Wallace Stevens’ Sunday Morning at its centenary

Marissa Grunes (The Paris Review) discusses her mother’s memorization of Stevens’ ‘Sunday Morning’

When “Sunday Morning” was first published in the November 1915 issue of Poetry, just over a hundred years ago, Wallace Stevens was thirty-six; the poem was one of his first major publications. He’d recently moved to the Hartford Accident and Indemnity Company, where he would spend the rest of his life insuring people against the hazards of sudden change. His professional and poetic lives converged on that fact: everything changes.

A spiritual meditation for a secular era, “Sunday Morning” glows with the ripe colors of late summer and early autumn, brief arc segments of the seasonal cycle whose rhythms Stevens celebrates.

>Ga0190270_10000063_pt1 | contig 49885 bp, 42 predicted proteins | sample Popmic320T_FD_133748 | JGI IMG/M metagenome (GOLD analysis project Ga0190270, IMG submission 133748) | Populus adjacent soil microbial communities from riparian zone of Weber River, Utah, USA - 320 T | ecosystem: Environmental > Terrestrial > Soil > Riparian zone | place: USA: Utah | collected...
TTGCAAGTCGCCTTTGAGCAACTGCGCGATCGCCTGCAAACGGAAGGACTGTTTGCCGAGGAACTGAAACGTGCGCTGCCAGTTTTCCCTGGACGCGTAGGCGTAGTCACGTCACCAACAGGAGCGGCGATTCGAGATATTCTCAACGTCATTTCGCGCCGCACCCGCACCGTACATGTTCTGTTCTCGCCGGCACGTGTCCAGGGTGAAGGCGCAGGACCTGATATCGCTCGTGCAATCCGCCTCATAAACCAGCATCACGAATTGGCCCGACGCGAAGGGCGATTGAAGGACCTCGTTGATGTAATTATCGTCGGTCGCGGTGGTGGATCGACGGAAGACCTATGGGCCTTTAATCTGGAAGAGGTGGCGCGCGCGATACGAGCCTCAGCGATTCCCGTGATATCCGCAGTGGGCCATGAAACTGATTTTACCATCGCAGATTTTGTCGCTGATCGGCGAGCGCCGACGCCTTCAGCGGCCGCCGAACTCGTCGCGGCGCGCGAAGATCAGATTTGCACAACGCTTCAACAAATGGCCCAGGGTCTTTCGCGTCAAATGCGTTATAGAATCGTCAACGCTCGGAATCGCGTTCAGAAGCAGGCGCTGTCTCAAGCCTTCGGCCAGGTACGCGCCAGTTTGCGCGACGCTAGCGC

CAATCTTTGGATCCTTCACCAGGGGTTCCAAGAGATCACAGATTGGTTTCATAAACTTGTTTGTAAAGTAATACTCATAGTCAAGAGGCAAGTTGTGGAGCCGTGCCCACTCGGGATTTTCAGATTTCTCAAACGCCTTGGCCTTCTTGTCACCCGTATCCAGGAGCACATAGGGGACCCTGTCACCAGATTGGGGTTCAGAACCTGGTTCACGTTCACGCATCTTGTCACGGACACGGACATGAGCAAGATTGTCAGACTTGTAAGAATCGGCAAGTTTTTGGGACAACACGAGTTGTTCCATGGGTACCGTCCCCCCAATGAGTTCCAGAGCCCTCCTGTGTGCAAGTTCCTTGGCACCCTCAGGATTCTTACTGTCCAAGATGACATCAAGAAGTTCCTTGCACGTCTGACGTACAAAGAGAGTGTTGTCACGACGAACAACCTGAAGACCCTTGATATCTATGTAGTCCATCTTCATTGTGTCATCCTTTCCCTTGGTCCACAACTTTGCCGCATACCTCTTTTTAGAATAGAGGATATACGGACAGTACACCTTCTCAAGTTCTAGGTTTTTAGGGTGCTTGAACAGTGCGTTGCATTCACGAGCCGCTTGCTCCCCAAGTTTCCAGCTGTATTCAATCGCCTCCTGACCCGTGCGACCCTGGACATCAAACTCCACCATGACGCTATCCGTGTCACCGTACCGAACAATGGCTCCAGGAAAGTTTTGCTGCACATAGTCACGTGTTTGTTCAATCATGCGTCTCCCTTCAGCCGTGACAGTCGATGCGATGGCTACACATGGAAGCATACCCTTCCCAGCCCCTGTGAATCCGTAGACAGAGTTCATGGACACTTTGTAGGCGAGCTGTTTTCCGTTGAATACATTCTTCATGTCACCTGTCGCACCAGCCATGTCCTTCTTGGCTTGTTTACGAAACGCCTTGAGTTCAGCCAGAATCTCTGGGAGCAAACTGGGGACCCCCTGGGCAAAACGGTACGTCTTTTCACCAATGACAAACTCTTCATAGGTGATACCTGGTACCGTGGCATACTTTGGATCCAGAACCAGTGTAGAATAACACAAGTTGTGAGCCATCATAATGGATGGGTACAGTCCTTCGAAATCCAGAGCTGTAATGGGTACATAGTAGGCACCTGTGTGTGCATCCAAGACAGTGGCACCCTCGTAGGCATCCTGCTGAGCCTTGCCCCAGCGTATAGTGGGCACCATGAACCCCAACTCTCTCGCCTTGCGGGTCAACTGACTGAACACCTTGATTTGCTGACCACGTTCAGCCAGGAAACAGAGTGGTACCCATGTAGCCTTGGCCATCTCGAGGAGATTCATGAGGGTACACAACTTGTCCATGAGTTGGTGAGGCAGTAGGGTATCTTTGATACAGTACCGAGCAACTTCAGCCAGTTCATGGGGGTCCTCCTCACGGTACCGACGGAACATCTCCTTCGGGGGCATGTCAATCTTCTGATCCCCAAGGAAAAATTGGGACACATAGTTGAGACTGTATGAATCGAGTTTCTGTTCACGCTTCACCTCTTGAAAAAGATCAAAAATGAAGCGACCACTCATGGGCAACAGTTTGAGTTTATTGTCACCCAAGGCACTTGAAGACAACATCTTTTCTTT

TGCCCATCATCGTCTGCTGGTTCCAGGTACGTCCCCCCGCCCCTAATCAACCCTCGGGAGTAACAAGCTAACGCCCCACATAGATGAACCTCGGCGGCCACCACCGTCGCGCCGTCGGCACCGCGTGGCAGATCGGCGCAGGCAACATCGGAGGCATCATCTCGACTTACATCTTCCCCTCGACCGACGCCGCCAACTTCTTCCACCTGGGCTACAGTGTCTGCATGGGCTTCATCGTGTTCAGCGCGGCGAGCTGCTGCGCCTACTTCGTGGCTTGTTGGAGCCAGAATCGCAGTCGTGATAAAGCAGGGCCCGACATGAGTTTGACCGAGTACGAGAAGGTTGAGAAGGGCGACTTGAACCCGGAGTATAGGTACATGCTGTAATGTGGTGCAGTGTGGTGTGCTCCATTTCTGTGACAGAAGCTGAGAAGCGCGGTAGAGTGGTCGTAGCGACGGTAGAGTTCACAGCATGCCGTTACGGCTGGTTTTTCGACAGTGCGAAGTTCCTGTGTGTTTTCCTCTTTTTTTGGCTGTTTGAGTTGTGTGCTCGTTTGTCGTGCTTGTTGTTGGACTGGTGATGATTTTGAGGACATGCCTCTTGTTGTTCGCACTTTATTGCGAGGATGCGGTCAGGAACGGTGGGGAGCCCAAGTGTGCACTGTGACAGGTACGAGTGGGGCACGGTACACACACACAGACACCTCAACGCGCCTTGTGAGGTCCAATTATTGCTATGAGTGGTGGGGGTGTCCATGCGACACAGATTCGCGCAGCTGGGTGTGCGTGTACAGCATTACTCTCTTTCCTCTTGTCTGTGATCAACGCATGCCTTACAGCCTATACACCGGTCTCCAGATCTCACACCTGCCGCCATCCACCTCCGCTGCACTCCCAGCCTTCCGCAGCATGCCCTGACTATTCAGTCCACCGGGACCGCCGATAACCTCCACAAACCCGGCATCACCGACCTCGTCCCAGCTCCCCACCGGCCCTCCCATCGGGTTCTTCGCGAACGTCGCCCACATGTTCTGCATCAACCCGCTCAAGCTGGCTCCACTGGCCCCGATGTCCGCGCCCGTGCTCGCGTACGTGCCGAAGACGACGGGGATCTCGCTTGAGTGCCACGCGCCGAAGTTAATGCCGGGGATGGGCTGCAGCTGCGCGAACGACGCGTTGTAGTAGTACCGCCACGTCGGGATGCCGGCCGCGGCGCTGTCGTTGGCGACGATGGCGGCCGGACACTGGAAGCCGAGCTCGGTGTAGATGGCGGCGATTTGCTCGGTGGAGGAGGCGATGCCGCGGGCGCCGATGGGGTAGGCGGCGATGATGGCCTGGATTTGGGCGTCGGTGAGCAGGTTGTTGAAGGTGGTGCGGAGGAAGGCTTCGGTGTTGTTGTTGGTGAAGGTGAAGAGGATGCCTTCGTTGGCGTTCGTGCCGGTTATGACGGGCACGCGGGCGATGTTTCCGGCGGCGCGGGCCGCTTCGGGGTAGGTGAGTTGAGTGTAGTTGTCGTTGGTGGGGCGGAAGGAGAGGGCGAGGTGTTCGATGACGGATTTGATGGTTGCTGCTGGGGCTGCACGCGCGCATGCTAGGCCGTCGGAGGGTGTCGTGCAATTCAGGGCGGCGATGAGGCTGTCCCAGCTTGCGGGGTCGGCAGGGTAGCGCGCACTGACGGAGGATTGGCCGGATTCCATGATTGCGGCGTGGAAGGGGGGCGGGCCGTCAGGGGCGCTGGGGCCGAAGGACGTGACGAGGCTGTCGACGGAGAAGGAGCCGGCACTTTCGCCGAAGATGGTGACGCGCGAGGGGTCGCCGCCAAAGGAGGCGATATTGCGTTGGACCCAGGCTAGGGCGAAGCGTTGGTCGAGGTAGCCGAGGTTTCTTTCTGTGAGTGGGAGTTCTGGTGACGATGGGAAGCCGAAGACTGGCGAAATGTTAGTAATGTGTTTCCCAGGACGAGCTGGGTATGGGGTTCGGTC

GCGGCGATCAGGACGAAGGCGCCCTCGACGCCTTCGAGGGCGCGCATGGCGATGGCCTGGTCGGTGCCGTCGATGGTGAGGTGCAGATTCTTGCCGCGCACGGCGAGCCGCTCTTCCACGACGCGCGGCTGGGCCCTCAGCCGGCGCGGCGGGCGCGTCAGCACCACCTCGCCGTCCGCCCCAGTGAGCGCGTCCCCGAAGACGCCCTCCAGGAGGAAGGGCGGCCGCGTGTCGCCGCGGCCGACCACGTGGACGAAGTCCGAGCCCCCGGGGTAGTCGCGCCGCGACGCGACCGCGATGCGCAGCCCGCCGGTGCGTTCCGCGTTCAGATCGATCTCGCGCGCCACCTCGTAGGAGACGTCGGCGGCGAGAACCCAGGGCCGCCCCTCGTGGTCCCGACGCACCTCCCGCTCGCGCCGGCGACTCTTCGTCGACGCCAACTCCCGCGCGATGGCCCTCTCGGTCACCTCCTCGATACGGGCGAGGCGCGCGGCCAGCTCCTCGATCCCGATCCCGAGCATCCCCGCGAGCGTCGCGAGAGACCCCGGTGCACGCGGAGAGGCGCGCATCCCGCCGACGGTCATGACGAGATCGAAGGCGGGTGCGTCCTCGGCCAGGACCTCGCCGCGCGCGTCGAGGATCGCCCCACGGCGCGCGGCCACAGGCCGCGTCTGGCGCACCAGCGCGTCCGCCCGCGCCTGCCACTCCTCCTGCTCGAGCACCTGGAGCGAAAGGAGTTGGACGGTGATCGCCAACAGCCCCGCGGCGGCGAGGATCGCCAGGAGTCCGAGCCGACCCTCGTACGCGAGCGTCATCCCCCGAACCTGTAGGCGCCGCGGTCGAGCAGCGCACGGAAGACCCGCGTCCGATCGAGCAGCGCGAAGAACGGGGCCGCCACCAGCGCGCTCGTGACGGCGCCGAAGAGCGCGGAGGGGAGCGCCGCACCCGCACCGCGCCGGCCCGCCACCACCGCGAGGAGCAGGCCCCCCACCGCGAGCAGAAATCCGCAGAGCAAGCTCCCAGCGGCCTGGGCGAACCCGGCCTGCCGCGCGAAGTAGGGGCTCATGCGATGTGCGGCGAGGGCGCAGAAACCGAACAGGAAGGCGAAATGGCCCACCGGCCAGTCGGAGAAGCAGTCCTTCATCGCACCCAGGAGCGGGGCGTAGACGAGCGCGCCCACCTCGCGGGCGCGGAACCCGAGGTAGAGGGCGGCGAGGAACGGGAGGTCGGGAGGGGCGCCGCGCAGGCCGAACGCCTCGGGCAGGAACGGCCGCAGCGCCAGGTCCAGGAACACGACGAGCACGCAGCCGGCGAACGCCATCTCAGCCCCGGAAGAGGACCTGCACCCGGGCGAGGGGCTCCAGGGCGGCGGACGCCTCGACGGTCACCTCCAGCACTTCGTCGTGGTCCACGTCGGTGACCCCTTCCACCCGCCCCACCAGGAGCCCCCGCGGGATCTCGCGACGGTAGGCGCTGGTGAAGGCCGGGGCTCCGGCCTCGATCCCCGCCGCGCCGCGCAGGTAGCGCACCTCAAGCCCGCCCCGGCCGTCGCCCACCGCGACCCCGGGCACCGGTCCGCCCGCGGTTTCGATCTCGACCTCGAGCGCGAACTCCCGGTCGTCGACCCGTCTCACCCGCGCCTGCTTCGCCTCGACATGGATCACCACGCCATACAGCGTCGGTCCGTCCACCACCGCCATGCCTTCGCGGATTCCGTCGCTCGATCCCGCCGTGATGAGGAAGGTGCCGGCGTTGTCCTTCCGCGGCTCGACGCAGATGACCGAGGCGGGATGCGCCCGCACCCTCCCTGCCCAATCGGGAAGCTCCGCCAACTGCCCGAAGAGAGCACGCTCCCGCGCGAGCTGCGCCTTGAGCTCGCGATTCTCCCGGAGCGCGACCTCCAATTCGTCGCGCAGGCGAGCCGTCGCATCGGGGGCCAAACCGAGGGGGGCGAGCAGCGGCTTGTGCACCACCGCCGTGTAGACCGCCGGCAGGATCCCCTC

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In 2007, my mother, Diane Szczepaniak, a lifelong abstract painter and sculptor, began to memorize “Sunday Morning.” She was unaccustomed to memorization; it became a kind of ritual for her. She kept Stevens’s book by her bed and worked through the poem line by line. As she built each stanza in her memory, she began to paint her experience of the images, music, and emotions carried by the language. The paintings became her “Sunday Morning” series. [Read More]

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